But Sam? We're shown her watching cute cartoons, drinking milkshakes, and carrying bags that describe her love for kittens (even though we never see her with any kittens). The movie promised its audiences a more grounded and sleek Harley Quinn trying to protect a little girl from gangsters, and Gillan just didn't live up to that. It's disappointing.


Now, I will give credit to Gillan when it comes to the action sequences. She looks great killing all these thugs, and it's a credit to her and Michael Seresin's cinematography. "Gunpowder Milkshake" offers some great fights, especially the scenes in the bowling alley and the one track slow-motion dinner killing shot at the end. The camera work is stellar.

There's a fight scene in a hospital where a doctor injects Sam with a drug that paralyzes her arms. So she has Emily tape a gun in one hand and a knife in the other while she takes on three goons armed with pistols and a shotgun. There's almost a "Kingsman" level of silliness to the violence that made it fun to watch.

It's strange seeing Headey without a crown on her head, but she's fine in this film. In fact, I think my biggest complaint about "Gunpowder Milkshake" would have been solved if Sam had died as a girl, and the movie focused on Headey's character killing waves of thugs to protect Emily.

By far the coolest part of the movie are the librarians. Angela Bassett, Michelle Yeoh and Carla Gugino run a library for assassins where books are filled with guns, ammunition, passports, knives, gold and other goodies. I know cinematic universes are starting to become a cliche, but I'd watch a movie about these ladies.

Listening to them tell Sam she needs a "Virginia Woolf" and a "Jane Austen," only to see these books be hollowed out to hold specific handguns was a real joy to behold. It's funny and creative. Bassett, Yeoh, and Gugino really stole the show.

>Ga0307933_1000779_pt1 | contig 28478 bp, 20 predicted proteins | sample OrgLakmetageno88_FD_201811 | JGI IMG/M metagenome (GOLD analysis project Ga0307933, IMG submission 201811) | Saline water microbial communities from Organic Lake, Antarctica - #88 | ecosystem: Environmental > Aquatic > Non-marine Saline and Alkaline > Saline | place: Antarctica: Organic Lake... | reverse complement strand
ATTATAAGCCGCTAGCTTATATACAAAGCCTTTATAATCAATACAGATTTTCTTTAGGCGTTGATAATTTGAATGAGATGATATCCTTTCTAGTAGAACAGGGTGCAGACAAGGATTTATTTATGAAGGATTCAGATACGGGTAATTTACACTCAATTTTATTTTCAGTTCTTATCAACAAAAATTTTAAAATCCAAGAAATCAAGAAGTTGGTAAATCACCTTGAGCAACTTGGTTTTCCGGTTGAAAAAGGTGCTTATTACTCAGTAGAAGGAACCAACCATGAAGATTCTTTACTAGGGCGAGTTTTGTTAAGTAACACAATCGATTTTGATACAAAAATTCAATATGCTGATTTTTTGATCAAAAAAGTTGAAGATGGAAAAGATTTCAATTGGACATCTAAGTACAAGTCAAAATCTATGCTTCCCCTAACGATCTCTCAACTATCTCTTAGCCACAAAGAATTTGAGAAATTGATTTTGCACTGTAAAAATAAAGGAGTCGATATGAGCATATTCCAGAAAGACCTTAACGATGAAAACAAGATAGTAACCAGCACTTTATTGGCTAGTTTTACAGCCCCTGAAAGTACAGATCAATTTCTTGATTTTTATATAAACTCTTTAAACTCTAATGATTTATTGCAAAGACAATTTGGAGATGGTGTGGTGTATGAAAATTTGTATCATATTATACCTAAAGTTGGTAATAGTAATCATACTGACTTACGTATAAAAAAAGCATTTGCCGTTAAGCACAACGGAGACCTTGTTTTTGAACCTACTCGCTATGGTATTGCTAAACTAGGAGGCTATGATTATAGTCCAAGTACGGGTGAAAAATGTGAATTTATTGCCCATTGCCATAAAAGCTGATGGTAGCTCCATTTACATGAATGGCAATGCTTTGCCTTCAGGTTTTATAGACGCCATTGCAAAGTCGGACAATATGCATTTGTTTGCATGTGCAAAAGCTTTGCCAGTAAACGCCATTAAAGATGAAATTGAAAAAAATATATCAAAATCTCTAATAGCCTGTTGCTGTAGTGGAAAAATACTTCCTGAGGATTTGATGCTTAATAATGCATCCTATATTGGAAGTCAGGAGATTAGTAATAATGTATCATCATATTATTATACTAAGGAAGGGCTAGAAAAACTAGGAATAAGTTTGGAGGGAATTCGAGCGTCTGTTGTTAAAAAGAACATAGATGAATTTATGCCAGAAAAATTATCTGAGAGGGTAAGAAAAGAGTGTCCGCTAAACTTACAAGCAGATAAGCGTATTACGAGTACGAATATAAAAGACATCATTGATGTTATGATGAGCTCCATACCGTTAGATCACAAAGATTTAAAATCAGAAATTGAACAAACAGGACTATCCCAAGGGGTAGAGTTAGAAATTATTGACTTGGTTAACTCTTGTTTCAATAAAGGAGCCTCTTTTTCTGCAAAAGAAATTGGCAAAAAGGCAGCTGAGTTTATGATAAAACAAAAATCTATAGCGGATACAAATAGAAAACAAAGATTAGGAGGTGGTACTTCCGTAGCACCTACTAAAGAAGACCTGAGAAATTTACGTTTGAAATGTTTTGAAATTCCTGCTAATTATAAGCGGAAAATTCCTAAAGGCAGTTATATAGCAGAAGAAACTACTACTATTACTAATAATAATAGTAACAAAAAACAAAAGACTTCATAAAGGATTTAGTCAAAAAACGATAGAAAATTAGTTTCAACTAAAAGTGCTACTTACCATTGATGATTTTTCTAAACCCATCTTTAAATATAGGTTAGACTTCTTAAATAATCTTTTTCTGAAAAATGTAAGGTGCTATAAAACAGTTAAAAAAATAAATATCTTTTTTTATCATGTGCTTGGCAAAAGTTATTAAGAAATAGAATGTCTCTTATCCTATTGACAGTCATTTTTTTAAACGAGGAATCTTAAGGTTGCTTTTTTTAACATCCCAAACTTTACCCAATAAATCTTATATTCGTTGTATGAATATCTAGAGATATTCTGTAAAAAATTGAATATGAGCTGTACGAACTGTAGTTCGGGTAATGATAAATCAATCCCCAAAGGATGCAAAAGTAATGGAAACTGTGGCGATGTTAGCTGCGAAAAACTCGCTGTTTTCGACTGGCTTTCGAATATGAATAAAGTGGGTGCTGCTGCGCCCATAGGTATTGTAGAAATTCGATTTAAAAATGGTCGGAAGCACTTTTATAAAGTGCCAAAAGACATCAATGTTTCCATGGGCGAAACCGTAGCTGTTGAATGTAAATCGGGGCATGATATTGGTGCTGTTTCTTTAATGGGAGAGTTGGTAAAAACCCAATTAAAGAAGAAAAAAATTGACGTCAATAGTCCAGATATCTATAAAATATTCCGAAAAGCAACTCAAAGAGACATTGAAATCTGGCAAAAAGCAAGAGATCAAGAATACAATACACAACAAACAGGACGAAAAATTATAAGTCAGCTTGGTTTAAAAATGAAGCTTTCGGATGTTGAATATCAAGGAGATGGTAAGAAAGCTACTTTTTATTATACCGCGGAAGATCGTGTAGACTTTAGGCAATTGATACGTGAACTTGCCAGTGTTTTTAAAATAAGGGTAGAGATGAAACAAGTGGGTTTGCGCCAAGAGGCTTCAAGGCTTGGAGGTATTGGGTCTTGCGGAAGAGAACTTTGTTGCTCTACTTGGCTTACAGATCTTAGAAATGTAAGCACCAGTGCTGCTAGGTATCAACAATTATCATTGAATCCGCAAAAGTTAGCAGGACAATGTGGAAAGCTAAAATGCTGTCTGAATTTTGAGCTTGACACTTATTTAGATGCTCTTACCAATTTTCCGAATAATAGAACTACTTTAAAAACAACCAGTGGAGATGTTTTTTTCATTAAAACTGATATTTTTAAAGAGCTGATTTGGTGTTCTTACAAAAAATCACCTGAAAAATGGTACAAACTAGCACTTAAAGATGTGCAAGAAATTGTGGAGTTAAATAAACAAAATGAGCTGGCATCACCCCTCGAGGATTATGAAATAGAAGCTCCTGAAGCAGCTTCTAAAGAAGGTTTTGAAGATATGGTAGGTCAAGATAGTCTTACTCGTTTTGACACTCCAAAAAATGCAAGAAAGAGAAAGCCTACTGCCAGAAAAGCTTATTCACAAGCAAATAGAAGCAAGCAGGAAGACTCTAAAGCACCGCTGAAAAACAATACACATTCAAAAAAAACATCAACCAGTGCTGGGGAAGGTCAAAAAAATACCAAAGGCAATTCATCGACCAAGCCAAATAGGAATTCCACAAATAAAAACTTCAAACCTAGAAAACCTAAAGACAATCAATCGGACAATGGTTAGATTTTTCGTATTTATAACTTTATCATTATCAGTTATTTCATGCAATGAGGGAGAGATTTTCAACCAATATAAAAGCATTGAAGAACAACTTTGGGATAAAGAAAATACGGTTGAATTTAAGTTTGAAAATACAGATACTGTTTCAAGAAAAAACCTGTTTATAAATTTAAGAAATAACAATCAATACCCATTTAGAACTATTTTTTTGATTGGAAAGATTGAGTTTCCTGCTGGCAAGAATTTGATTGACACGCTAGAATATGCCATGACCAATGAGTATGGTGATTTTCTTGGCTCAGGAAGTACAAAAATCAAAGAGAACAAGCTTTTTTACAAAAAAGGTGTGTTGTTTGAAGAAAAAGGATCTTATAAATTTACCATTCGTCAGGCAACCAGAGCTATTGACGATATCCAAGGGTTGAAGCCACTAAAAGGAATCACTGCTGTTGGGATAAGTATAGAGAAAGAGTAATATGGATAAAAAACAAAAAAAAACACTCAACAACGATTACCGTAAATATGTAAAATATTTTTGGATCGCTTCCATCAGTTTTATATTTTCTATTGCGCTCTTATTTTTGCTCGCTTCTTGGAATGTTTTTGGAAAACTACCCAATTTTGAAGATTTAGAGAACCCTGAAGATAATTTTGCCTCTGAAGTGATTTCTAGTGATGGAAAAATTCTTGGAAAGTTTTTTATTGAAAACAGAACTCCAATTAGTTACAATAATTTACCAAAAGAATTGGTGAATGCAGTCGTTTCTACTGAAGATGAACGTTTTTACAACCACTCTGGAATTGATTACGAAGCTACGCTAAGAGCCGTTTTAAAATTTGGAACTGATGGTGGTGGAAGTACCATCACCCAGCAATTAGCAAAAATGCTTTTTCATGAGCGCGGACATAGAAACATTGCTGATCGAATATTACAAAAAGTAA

Another problem I have with "Gunpowder Milkshake" is this mysterious organization trope it uses with The Firm.

What does The Firm do in this movie? It's just a group of men in suits who have some unspecified relationship to Paul Giamatti's character, Nathan. The only reason they're in the movie is to give Sam a strange organization trying to hunt her down and sending other assassins to kill her. We don't even see the men in suits except in a few scenes, and all they're doing is sitting around drinking.

If the movie wants to have a mysterious organization of assassins, fine. But define it. Flesh it out. Give the organization purpose and a way to impress upon audiences how powerful it is. V.I.L.E., the evil organization from the most recent "Carmen Sandiego" cartoon, was more of a threat to the titular hero than The Firm is to Sam.

And, of course, most of the gangsters who come after Sam are Russian. Russian seems to be the default for gangs in a movie, and I'd like to propose a two-year moratorium on that trope. Find a new nationality for gangsters in action movies going forward.


I wanted to like "Gunpowder Milkshake." Hell, I wanted to be over the moon for this movie, but Gillan's performance is just so difficult to overcome.

Strong women are great characters to put in a movie, but you've got to write them well just like any other character.

"Gunpowder Milkshake" is one of those movies that straddles the line that separates good films from bad films. The librarians, action scenes, and camera work are all impressive. Talk about a mixed bag.